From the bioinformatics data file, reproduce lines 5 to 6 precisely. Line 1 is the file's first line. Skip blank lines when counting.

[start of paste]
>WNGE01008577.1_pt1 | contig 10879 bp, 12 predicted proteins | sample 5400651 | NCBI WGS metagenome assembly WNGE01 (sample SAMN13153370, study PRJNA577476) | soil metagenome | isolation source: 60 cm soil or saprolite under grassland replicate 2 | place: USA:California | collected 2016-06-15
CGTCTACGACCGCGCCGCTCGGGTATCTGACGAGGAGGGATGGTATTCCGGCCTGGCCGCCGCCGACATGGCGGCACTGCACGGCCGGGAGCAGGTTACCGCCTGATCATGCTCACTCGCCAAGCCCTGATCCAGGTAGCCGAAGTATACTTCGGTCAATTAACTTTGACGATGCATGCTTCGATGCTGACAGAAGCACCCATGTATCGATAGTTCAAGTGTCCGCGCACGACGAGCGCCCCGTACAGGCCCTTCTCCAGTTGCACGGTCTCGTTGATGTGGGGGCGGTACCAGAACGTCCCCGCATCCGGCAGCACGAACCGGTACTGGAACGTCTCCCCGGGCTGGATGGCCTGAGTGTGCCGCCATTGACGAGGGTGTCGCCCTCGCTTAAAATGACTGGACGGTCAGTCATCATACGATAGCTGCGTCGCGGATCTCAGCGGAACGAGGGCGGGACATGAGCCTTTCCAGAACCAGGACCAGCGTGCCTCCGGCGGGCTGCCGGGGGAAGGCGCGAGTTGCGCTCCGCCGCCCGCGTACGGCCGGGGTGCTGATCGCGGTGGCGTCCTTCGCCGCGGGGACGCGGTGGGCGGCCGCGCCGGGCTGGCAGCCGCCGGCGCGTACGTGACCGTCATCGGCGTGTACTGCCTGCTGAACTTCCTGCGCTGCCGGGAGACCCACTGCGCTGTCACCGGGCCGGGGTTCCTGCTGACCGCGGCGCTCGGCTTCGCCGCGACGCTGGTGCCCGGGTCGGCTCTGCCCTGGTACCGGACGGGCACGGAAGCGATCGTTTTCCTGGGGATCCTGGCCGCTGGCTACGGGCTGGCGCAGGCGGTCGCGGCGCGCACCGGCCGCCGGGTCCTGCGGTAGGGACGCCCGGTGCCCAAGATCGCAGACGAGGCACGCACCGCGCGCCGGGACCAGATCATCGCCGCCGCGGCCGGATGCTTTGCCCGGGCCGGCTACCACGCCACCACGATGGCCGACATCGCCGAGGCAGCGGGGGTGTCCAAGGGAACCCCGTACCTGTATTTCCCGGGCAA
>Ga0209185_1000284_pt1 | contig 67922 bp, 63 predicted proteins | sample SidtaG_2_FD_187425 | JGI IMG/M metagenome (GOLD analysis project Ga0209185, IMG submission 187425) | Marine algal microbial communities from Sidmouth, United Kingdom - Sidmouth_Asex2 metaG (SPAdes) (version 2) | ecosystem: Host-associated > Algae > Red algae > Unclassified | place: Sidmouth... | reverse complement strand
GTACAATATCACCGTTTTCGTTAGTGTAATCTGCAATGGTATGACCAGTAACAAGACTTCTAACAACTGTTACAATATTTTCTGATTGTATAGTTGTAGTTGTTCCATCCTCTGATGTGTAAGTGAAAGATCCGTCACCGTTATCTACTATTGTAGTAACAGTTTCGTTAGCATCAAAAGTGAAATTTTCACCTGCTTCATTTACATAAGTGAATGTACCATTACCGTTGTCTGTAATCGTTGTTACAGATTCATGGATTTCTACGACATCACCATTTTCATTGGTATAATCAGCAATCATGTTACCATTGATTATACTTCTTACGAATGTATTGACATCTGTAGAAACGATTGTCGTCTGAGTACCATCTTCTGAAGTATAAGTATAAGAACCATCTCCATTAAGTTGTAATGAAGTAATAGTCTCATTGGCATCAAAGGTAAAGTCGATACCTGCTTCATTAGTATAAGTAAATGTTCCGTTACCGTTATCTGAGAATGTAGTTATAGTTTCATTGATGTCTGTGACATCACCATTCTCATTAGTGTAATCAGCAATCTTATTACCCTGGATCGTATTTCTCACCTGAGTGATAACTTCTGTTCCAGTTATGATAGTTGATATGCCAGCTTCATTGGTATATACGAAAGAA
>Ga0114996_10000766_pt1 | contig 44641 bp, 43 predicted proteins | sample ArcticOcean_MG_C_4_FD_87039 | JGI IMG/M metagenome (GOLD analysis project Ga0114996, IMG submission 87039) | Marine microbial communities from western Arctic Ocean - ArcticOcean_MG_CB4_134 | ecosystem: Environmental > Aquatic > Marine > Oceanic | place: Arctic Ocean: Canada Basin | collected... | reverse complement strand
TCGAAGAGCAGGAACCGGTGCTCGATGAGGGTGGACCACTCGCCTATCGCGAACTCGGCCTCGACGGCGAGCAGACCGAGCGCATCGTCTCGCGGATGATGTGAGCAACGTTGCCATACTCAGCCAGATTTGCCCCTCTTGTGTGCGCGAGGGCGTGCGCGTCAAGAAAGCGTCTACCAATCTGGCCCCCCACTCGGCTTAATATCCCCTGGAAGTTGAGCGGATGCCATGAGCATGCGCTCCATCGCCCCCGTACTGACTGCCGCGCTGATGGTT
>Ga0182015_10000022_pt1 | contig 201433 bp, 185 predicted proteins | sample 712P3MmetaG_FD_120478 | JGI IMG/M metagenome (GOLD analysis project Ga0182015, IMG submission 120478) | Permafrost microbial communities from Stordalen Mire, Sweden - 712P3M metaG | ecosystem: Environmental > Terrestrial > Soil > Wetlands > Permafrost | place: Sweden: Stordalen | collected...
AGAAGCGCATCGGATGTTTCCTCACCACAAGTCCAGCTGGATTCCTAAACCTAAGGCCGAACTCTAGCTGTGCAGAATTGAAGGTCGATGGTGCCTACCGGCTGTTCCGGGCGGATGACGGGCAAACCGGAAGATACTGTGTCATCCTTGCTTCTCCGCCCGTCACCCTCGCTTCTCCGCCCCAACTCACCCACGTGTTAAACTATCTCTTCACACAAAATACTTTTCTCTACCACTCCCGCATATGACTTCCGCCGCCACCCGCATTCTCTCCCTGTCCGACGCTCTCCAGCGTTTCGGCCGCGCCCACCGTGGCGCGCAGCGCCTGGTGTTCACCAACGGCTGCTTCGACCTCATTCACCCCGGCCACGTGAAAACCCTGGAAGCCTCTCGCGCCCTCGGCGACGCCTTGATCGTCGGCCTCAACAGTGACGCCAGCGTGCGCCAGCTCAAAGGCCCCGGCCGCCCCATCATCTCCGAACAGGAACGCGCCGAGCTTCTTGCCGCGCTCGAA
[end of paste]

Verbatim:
>Ga0114996_10000766_pt1 | contig 44641 bp, 43 predicted proteins | sample ArcticOcean_MG_C_4_FD_87039 | JGI IMG/M metagenome (GOLD analysis project Ga0114996, IMG submission 87039) | Marine microbial communities from western Arctic Ocean - ArcticOcean_MG_CB4_134 | ecosystem: Environmental > Aquatic > Marine > Oceanic | place: Arctic Ocean: Canada Basin | collected... | reverse complement strand
TCGAAGAGCAGGAACCGGTGCTCGATGAGGGTGGACCACTCGCCTATCGCGAACTCGGCCTCGACGGCGAGCAGACCGAGCGCATCGTCTCGCGGATGATGTGAGCAACGTTGCCATACTCAGCCAGATTTGCCCCTCTTGTGTGCGCGAGGGCGTGCGCGTCAAGAAAGCGTCTACCAATCTGGCCCCCCACTCGGCTTAATATCCCCTGGAAGTTGAGCGGATGCCATGAGCATGCGCTCCATCGCCCCCGTACTGACTGCCGCGCTGATGGTT